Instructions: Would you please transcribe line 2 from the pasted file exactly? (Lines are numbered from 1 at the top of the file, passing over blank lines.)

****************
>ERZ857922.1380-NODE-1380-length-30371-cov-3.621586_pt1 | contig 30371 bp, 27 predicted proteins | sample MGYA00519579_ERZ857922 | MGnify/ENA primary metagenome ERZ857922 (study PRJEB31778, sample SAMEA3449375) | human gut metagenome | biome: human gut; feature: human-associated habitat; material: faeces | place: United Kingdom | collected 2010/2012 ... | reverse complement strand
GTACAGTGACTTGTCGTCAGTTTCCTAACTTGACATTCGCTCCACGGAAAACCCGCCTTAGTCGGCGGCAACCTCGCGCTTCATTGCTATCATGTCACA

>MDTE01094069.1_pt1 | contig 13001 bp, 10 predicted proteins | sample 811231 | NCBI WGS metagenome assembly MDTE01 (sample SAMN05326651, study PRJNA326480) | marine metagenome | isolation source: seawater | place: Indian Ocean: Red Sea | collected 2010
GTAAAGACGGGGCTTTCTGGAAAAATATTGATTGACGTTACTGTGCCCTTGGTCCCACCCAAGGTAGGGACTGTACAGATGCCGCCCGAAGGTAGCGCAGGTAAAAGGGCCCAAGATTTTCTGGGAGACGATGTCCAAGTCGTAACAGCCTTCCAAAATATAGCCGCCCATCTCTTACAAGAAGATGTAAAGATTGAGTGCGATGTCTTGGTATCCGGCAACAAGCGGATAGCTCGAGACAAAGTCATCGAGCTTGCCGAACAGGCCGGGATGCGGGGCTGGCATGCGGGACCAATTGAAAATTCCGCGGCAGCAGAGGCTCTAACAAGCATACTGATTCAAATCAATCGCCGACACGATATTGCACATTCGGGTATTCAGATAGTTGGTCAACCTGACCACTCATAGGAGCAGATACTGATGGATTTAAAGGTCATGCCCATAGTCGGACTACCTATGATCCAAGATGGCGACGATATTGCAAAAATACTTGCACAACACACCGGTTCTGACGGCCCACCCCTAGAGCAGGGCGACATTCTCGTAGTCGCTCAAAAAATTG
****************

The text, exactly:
GTACAGTGACTTGTCGTCAGTTTCCTAACTTGACATTCGCTCCACGGAAAACCCGCCTTAGTCGGCGGCAACCTCGCGCTTCATTGCTATCATGTCACA